Image: The Aethlon Medical Hemopurifier (Photo courtesy of Aethlon Medical).
A first-in-class medical device targets the rapid elimination of life-threatening infectious disease and cancer glycopathogens from circulation.
The Aethlon Medical Hemopurifier is based on the affinity lectin Galanthus nivalis
agglutinin (GNA), which selectively binds unique high mannose signatures—abundant on the surface of cancer-secreted exosomes and glycoproteins—that resides on the outer membrane of infectious viral pathogens. Advanced plasma membrane technology is then used to eliminate broad-spectrum disease targets rapidly, based on the GNA affinity. The design allows extracorporeal therapeutic delivery to occur on standard continuous renal replacement therapy (CRRT) and dialysis instruments already located in hospitals and clinics worldwide.
The Hemopurifier can be used in the treatment of Hepatitis C virus
(HCV) as an adjuvant to either interferon-based standard of care (SOC) or emerging all-antiviral drug regimens, without adding drug toxicity. In addition to augmenting the early viral kinetic response to SOC, the Hemopurifier is also a candidate solution for viral rebound patients who are forced to discontinue therapy at the point HCV establishes resistance to drug regimens. The Hemopurifier also addresses the large population of HCV-infected end stage renal disease (ESRD) patients for which SOC and emerging all-antiviral strategies may be contraindicated or not yet cleared.
In studies conducted in India, Hemopurifier therapy was demonstrated to be well tolerated in treatment of naïve HIV and HCV-infected ESRD patients when included during normally scheduled four-hour dialysis sessions. In these studies, average per treatment viral load reductions were observed to exceed 50% in both disease conditions. In follow-on studies of non-ESRD individuals infected with HCV, a three-treatment protocol of Hemopurifier therapy in combination with interferon-based SOC resulted in undetectable HCV in as little as seven days in hardest to treat patients. The studies also documented the ability of the Hemopurifier to capture as many as 300 billion HCV copies during a single six-hour treatment.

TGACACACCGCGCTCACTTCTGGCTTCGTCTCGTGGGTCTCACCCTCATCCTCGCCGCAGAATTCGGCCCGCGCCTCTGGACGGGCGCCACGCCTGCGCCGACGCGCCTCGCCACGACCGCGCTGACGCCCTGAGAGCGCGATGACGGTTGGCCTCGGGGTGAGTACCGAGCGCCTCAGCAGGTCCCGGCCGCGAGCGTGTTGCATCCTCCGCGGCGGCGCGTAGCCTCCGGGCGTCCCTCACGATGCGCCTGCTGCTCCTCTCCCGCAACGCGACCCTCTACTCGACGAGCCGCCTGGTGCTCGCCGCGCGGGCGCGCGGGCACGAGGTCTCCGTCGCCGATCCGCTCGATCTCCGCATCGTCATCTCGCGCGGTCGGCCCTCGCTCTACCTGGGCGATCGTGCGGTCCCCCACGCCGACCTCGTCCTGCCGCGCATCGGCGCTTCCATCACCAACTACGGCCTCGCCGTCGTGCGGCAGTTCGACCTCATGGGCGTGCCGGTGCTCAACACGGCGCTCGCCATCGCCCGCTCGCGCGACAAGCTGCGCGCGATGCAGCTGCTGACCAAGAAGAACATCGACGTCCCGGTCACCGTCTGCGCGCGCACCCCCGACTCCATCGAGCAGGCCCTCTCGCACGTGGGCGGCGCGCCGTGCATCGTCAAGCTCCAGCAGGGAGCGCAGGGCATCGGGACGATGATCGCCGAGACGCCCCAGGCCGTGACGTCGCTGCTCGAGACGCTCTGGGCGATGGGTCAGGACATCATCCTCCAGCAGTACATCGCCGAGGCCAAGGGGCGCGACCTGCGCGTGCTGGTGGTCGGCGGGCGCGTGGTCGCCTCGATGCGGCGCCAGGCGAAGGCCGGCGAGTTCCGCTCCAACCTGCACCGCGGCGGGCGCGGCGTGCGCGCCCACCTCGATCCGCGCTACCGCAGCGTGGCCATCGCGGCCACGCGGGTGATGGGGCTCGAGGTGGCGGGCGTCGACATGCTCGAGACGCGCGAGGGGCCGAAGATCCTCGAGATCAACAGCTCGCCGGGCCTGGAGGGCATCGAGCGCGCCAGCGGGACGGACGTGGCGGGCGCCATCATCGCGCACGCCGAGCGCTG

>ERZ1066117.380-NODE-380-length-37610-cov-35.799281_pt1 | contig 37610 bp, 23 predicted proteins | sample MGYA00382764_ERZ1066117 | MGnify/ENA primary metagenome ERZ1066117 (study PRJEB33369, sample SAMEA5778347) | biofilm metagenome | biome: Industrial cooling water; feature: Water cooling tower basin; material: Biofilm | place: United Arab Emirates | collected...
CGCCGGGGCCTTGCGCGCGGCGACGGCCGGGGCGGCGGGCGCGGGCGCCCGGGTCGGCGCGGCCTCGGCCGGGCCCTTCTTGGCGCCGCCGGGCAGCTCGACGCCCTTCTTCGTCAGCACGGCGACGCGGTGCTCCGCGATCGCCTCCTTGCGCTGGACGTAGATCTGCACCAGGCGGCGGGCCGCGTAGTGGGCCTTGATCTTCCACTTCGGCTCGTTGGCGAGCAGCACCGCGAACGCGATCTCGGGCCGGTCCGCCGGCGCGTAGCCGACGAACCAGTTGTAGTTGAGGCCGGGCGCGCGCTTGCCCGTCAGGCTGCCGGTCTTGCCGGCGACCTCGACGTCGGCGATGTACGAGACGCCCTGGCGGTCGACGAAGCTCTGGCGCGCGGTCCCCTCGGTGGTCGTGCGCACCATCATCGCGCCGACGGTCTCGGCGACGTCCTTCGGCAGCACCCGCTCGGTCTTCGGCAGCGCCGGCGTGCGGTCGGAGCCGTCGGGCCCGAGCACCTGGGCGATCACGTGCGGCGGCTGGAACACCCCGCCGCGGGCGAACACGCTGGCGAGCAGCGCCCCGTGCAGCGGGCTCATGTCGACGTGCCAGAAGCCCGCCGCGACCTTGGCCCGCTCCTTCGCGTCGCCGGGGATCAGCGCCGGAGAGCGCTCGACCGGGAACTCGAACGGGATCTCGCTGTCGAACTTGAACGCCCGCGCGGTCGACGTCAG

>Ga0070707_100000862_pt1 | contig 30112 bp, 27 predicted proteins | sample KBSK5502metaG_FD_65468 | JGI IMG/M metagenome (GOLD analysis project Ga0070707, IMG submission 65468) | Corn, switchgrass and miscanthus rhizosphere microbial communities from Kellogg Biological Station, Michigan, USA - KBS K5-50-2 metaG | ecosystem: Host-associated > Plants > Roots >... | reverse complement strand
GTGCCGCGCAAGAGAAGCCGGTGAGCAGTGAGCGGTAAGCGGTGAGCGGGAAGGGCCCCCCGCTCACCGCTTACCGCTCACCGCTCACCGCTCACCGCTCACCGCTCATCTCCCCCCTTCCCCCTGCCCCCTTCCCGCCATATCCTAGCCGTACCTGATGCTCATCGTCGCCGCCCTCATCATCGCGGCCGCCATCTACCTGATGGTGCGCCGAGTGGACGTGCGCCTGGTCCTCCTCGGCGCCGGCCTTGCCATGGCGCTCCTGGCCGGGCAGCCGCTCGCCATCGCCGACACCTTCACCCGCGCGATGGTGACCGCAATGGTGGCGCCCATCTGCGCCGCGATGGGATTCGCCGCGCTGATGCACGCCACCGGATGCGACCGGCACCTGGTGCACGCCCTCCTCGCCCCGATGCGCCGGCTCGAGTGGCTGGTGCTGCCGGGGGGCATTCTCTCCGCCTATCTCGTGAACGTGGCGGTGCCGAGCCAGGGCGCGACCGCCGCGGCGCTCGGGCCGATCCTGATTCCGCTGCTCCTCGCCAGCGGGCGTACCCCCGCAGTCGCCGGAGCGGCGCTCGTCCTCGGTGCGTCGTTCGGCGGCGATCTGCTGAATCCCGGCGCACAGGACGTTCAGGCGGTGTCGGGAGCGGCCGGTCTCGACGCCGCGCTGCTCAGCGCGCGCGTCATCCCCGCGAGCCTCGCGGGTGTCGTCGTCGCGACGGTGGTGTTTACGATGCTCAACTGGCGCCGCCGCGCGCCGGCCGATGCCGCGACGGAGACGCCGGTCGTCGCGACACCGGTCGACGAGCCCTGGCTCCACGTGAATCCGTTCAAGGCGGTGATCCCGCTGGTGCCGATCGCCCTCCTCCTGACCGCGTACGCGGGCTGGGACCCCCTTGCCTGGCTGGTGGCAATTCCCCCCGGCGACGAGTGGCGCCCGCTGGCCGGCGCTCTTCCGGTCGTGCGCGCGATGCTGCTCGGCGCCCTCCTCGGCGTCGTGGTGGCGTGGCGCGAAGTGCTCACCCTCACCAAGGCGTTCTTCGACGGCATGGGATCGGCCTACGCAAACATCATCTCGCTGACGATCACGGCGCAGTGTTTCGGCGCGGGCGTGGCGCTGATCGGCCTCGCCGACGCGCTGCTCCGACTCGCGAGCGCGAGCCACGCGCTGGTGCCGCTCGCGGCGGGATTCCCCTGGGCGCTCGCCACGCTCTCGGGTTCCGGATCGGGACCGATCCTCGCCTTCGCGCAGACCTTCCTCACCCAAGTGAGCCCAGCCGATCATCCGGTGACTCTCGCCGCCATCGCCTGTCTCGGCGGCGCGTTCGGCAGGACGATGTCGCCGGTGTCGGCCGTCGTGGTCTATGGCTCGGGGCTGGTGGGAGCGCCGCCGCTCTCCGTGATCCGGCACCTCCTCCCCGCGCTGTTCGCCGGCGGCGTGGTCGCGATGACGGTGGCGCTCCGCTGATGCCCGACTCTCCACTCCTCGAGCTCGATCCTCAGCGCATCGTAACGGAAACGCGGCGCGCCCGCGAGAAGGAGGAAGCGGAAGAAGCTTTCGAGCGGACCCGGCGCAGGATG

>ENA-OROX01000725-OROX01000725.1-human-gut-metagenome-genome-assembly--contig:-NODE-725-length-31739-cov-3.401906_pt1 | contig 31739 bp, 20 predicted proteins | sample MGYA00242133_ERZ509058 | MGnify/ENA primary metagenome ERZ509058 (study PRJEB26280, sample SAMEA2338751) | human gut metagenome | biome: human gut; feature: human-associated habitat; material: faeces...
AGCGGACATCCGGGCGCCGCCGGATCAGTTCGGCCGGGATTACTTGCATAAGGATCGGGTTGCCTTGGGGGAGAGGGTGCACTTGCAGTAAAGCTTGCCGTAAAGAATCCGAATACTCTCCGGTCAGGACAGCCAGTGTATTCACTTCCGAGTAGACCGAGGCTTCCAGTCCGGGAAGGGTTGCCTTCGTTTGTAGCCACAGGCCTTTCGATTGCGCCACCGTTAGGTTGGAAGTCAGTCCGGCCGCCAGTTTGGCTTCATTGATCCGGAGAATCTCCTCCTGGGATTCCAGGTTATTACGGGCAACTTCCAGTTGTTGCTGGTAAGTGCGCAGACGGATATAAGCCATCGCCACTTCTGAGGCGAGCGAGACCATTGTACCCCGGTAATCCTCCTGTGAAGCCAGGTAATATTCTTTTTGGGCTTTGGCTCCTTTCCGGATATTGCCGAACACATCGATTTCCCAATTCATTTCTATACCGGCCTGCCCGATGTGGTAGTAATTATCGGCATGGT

The Hemopurifier also captures tumor-derived exosomes possessing immunosuppressive properties that facilitate tumor growth, metastasis, and the development of drug resistance. The microvesicular particles suppress the immune response in cancer patients through apoptosis of immune cells, and their quantity in circulation correlates directly with disease progression. The Hemopurifier is used as an adjunct to established cancer treatment regimens, capturing exosomes underlying lymphoma, melanoma, ovarian, and breast cancer. The Hemopurifier is a product of Aethlon Medical (San Diego, CA, USA), and has received an investigational device exemption (IDE) from the US Food and Drug Administration (FDA) to initiate human feasibility studies.
“Aethlon Medical has been laying the groundwork necessary to implement the now approved clinical trial protocol for several years,” said Rod Kenley, President of Aethlon Medical. “We are finally able to move forward with our contract research and clinical partners in finalizing all of the activities that can now take place prior to initiating treatment of the first patient. While there is still some work to be done, today the biggest hurdle has been cleared, and we are anxious to make rapid progress towards commercialization.”